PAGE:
Women, Law, Norms, and Economics in the Middle East and North Africa


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 Arne HoelIn last week's op-ed for the Washington Post, World Bank Group President Jim Yong Kim provided the broader context for the Bank's concern about discrimination in general, and more specifically about anti-gay laws:
"Institutionalized discrimination is bad for people and for societies. Widespread discrimination is also bad for economies. There is clear evidence that when societies enact laws that prevent productive people from fully participating in the workforce, economies suffer."

The President went on to discuss legally enshrined discrimination against women and cited one study which showed high income losses arising from shortfalls in participation by women in Middle East and North Africa (MENA) region countries. Although arguments have been made that gender equality is smart economics, it should also be approached as intrinsically important.  The time is therefore opportune to look again at our 2013 report on gender equality and development in MENA -- "Opening Doors" -- which considered these issues in great detail.

The central theme of the report is why women in MENA participate at such low rates (on average 25 percent) even when today women outpace men in tertiary education enrolment.

Drawing on extensive empirical analysis based on macro and micro data, the report shows how MENA's unusually low level of female labor force participation can be traced back to a range of factors; none sufficiently explanatory on a stand-alone basis to explain why the region is different. But when taken together, oil, religion, law, and social norms form a potent cocktail which impede women's economic participation, and to the extent women do participate, steers them to the public sector and to selected occupations therein. One important message for the region is that the picture is not all negative: MENA has done well in equalizing education and health outcomes for males and females, and the expansion in the size of the public sector as governments pursued universal access to services was associated with increased labor force participation of women in the public sector.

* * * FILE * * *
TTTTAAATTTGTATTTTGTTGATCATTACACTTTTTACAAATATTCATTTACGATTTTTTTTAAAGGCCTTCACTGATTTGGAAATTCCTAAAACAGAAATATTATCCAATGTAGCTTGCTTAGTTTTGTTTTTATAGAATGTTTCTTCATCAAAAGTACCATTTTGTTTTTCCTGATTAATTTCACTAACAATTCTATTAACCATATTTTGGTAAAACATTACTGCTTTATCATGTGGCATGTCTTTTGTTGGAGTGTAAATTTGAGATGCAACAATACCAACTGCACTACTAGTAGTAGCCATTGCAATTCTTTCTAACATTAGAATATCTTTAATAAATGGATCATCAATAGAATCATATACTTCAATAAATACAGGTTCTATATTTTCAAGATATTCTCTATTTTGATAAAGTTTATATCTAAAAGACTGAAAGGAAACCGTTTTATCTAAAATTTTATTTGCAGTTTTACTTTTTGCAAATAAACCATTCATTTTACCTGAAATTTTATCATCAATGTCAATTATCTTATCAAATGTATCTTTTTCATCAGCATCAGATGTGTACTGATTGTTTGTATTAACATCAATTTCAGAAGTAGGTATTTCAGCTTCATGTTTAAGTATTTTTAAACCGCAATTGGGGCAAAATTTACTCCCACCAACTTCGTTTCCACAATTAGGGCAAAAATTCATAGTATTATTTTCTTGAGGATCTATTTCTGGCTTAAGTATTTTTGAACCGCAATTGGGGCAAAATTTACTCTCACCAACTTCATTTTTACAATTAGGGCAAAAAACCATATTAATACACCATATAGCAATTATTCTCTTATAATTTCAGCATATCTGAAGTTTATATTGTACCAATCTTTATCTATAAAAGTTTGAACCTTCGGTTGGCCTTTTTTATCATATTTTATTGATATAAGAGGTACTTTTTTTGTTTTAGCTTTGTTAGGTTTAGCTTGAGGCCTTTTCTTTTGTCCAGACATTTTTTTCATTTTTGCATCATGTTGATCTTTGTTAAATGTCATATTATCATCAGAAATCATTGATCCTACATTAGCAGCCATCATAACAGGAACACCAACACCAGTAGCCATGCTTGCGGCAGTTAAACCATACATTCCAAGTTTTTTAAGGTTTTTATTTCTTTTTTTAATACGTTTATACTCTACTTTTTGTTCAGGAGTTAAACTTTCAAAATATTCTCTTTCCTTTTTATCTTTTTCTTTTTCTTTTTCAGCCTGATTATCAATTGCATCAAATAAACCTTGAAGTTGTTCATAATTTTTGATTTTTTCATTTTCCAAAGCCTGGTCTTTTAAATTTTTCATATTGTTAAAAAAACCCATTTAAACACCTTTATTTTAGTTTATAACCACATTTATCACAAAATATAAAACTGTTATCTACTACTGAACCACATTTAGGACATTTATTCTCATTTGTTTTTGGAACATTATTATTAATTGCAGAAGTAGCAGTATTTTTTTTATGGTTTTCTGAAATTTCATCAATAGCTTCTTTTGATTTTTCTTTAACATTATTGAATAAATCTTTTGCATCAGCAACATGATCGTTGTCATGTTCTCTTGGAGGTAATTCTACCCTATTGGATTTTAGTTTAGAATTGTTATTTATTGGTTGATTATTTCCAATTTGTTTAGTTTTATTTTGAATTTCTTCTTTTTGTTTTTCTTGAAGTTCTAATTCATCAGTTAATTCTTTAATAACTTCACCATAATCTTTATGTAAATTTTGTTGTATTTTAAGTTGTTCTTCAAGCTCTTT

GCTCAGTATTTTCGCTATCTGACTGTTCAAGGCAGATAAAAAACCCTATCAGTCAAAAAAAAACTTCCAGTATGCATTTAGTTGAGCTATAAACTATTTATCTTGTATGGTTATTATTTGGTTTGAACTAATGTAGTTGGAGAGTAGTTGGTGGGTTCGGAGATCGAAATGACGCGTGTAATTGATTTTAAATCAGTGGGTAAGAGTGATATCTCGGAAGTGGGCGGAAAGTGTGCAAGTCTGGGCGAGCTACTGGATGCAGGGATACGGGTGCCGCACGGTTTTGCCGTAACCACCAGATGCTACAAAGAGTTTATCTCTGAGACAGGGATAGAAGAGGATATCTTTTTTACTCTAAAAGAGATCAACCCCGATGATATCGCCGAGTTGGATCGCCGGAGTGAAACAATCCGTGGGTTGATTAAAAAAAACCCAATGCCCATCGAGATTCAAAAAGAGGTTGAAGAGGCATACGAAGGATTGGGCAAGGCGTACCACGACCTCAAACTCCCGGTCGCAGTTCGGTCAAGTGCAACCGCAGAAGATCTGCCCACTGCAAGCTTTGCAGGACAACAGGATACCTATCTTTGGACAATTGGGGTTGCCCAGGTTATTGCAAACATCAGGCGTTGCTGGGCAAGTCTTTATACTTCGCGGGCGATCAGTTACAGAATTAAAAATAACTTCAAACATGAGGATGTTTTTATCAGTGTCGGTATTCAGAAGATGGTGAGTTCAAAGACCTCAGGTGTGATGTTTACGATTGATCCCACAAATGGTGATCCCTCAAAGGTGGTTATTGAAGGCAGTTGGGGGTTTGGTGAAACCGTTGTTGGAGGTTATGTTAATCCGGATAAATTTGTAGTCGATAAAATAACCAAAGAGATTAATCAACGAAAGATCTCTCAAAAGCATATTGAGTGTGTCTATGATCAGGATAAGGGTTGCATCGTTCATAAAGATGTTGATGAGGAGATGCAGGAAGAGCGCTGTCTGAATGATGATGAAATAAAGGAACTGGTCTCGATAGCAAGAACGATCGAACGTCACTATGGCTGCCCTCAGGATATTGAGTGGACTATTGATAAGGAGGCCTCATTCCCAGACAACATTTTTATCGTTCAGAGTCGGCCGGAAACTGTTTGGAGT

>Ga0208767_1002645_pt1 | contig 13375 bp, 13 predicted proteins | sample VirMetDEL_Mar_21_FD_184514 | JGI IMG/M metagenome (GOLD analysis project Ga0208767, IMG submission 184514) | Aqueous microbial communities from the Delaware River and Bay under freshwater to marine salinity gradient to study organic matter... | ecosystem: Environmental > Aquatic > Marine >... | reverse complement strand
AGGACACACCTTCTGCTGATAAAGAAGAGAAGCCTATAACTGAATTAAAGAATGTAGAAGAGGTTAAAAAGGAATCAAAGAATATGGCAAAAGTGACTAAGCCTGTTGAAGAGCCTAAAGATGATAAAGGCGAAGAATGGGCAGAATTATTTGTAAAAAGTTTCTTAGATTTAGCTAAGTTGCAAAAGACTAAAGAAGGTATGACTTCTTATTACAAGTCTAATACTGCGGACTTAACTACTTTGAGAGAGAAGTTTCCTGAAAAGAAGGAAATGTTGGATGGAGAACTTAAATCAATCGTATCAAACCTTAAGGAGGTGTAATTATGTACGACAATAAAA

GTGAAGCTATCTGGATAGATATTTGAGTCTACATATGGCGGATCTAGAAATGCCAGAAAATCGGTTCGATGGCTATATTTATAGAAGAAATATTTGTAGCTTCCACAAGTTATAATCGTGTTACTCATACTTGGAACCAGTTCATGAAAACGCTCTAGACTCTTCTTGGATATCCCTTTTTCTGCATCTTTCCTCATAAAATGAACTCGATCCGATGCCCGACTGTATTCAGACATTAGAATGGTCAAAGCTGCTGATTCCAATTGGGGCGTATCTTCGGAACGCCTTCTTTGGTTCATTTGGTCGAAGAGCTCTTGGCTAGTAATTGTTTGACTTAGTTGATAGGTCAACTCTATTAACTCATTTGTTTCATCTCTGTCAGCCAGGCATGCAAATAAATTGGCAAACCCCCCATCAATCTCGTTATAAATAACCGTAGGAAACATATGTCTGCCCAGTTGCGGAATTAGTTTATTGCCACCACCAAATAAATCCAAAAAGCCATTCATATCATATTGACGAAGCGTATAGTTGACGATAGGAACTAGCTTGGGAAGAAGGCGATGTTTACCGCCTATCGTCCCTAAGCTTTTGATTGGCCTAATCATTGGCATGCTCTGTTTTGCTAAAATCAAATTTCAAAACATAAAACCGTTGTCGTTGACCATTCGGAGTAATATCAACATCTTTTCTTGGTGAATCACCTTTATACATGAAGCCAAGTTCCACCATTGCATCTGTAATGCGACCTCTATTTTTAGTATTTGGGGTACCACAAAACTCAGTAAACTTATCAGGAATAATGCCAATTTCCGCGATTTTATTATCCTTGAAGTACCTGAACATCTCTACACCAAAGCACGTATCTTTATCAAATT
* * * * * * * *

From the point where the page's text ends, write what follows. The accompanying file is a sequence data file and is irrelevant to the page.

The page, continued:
As for legal discrimination, the report highlights the feedback between the legal situation and social norms: the law reflects norms but also reinforces them. But this does not mean that there is perpetual lock-in of norms and the law, because economic conditions can create pull factors which draw norms and the law in their wake. Norms about female labor force participation of women -- particularly married women -- changed over the course of two decades in the countries on the periphery of the European Union that underwent booms as a result of accession to the union.  That's just the most recent of numerous examples of the mutability of norms.

Nonetheless, because of the limited range of channels available to women, MENA is at a fragile stage regarding its developmental gains in gender equality. There is no more scope to expand the size of the public sector, but education systems are still geared for credentialing for those jobs. Meanwhile, the private sector -- especially the formal private sector -- has been squeezed by a poor business climate and a nexus of connections between incumbents and the government. Yet with wide access to education and exposure to global norms for female economic participation, aspirations of women in MENA are rising. In this context, restrictions on their agency are particularly anachronistic.

As the report concludes, it is not viable for governments in the region to stand still. Demographic factors alone mean that the pressures to change are building. If the private sector is to play its role as a source of opportunity for women as entrepreneurs as well as workers, long-standing legal obstacles (e.g. to asset ownership) will have to be tackled. Disincentives coming from the public sector (e.g. allowances accruing to the head of household, and subsidies which reduce the need for earned income in the labor market) will also have to be on the table.  For some MENA countries, such as Egypt and Iraq, a lack of a sense of safety and security will continue to repress female participation.

This in fact leads back to the broader context set out by Dr. Kim as well as the specific discriminatory effects of particular legislation. Laws also set the tone for overall inclusion -- or exclusion -- in the economy. At minimum, laws should not compound social marginalization. It is critical that the laws on the books are progressive, that everyone knows their rights, has access to the legal system, and that laws are in fact evenly and predictably enforced. If the region begins moving on this multi-faceted agenda now, it might very well be the subject of a future op-ed by a World Bank President!